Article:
What if, though, fiction was used as the tonic rather than the escape route when we are all feeling a little troubled, blue or downcast? I came across this article in the New York Observer which speaks to this question. At the Centre of Fiction, they run a program called A Novel Approach that has a team of ‘bibliotherapists’ who will prescribe you with a year’s worth of reading after a 45-minute consultation. The dialogue between the patient and the bibliotherapist in the article goes from the comical, when they discuss the root of the patient’s unhappiness, to the surreal when the patient answers which literary figures he would have over for a dinner party.

After said consultation the patient receives a reading list as a prescription with instructions, “No more than one per month, client to be shaken and stirred.” Would you ever be tempted to see a bibliotherapist? Or do you prefer to self-medicate?

1

Manufacturing a bestseller

There’s been a lot of hubbub recently about authors gaming the bestseller lists, spurred by this story in the WSJ last week. While the company mentioned in the article may be new, the phenomenon is not. Business book authors, in particular, have used similar tactics in the past, hiring companies that would have copies of their books purchased from stores that report to the New York Times to get onto their list. Publishers do their own version of this, sending authors out on tour to pump up first week sales in select markets in the hopes of getting on regional and national lists.

The ubiquity of Nielsen BookScan data has made gaming lists harder, since it’s no longer just newspapers calling around to certain stores and asking what’s selling. Sales are much more easily verifiable, so pumping up an underperforming book isn’t as easy. Then again, when you can order copies of your book online, you no longer need buyers in different cities to make yourself look good. All you need is a credit card!

All this talk reminded me of an amazing story I read on The Awl a while back about a radio DJ named Jean Shepherd who orchestrated an amazing media hoax back in the 50s. He enlisted the help of listeners of his late-nite show to try to get an non-existent book onto the bestseller list. There are a lot of twists and turns, and I’ll let you read the story instead of summarizing. It’s worth the time.

And, it just goes to show, nihil sub sole novum.

2

Starting 2013 off right with some help from writersdigest.com

I know we are well on our way to forgetting all about our new year’s resolutions, and is it me, or does the holiday break already seem like an eternity ago? So, instead of complaining about all that work that is already piling up, let’s try to focus on good intentions for the new year, and reminders of ways to do better.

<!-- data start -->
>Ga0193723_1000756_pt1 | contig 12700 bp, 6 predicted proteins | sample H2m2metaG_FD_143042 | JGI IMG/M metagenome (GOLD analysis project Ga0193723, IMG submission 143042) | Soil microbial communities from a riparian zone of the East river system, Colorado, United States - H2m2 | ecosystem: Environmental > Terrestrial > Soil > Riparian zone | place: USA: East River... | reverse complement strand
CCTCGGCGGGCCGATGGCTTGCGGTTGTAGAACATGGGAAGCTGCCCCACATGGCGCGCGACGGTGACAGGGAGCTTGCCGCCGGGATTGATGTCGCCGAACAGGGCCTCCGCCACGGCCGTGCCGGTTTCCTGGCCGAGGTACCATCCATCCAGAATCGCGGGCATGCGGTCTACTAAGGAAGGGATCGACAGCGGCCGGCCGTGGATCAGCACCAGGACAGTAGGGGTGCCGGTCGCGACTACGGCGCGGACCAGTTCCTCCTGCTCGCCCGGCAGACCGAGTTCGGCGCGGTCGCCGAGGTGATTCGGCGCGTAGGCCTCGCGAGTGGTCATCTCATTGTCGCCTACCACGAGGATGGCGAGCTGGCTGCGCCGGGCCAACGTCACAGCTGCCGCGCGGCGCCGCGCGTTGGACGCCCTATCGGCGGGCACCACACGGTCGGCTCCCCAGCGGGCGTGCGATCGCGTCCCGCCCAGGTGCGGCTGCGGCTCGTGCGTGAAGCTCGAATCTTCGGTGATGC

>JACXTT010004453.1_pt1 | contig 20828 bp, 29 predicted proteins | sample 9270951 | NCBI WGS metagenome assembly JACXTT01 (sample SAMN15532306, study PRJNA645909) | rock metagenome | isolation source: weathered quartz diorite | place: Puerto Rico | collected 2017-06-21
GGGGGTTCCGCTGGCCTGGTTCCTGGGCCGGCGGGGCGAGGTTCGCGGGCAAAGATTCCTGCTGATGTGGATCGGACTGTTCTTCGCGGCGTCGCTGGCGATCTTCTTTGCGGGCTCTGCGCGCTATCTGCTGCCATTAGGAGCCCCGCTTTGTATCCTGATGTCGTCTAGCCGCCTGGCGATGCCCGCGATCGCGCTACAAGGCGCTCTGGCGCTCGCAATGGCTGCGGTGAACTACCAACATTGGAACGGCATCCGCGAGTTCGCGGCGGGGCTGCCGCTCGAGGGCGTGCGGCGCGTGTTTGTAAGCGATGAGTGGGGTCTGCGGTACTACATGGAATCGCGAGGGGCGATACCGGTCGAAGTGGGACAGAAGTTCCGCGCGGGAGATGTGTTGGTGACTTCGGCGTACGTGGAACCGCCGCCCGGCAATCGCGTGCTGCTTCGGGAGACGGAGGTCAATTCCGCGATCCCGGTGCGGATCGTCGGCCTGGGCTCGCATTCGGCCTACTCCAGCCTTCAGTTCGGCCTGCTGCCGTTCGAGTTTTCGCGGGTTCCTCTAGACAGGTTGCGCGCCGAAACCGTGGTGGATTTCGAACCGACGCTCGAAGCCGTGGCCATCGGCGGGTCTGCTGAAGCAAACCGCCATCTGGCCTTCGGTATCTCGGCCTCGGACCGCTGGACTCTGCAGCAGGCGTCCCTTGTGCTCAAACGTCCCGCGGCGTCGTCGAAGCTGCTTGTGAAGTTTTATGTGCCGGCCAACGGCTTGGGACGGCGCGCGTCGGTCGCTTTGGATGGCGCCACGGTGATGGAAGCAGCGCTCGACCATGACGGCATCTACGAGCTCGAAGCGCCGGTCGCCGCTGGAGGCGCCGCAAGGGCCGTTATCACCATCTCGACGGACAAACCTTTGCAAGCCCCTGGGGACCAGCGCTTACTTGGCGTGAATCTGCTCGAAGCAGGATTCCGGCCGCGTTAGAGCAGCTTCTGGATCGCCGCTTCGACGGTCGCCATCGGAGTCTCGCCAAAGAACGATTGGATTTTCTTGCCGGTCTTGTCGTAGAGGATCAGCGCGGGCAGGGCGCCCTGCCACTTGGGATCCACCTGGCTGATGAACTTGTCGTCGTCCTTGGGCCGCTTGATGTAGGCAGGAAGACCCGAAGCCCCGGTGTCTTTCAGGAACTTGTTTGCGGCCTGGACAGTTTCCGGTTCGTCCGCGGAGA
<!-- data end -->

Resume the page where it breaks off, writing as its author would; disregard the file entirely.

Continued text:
This post from my favorite go-to site for writing advice, writersdigest.com, collects in one great piece the most popular 19 writing articles from the site for all of 2012. It’s so nice to have a bunch of cool pieces collected in one place. Many are about grammar. I mean who hasn’t wondered about the usage for who vs. whom, and aren’t you dying to read about the 12 Clichés All Writers Should Avoid (the comments are particularly entertaining – anyone ever attend a cliché party?)?

It also includes some free downloads and motivational tools like the 12-day plan of simple writing exercises which seems just perfect for, well, right now. Enjoy, and hope these pieces give you the inspiration you need to be your best writing self in 2013 and beyond.

3

Women take note and start reading

Late one night, I was online and came across a link to a Huffington Post piece someone had tweeted about. I followed the link and it took me to this amazing compilation of articles written by, about, and for women in 2012. It’s an eclectic list, covering a broad range of topics (although weight issues and body image seem to be an overly recurring theme). I had read some, heard about others, and a few were introduced for the first time. It struck me while checking out these pieces how many had direct connections to books. Some of them are written by published authors, and others are the basis for upcoming books.

Many are compelling, most well done (some very well done) and worth your time. I really enjoyed Emily Rapp’s piece, as well as the clever review of Tiny Beautiful Things by Anna Holmes, and Jessica Valenti’s piece about women’s desire to be liked. She also links to an upcoming book by Facebook senior exec Sheryl Sandberg, someone I’m so happy to see writing a book for women in the workplace – I talked about how great it would be for her to write a book years ago. And as a mom of daughters, I thought Jennifer Weiner’s piece addressed some important cultural issues about body image that are worth further exploration.

After you’ve taken a look, do you think there there articles here that you feel you’d like to see broadened to book length? I often look to articles for book inspiration, and this list makes me glad to do so. I read some of these articles into the night, and there were a couple that had a real emotional impact.

Good writing is infectious and makes you want to find more of it. These articles exemplify that. I love reading about women’s issues, our struggles, and our hopes for a better world. It makes me want to work harder to find important books that will change lives and inspire. Enjoy these pieces and let us know which ones affected you.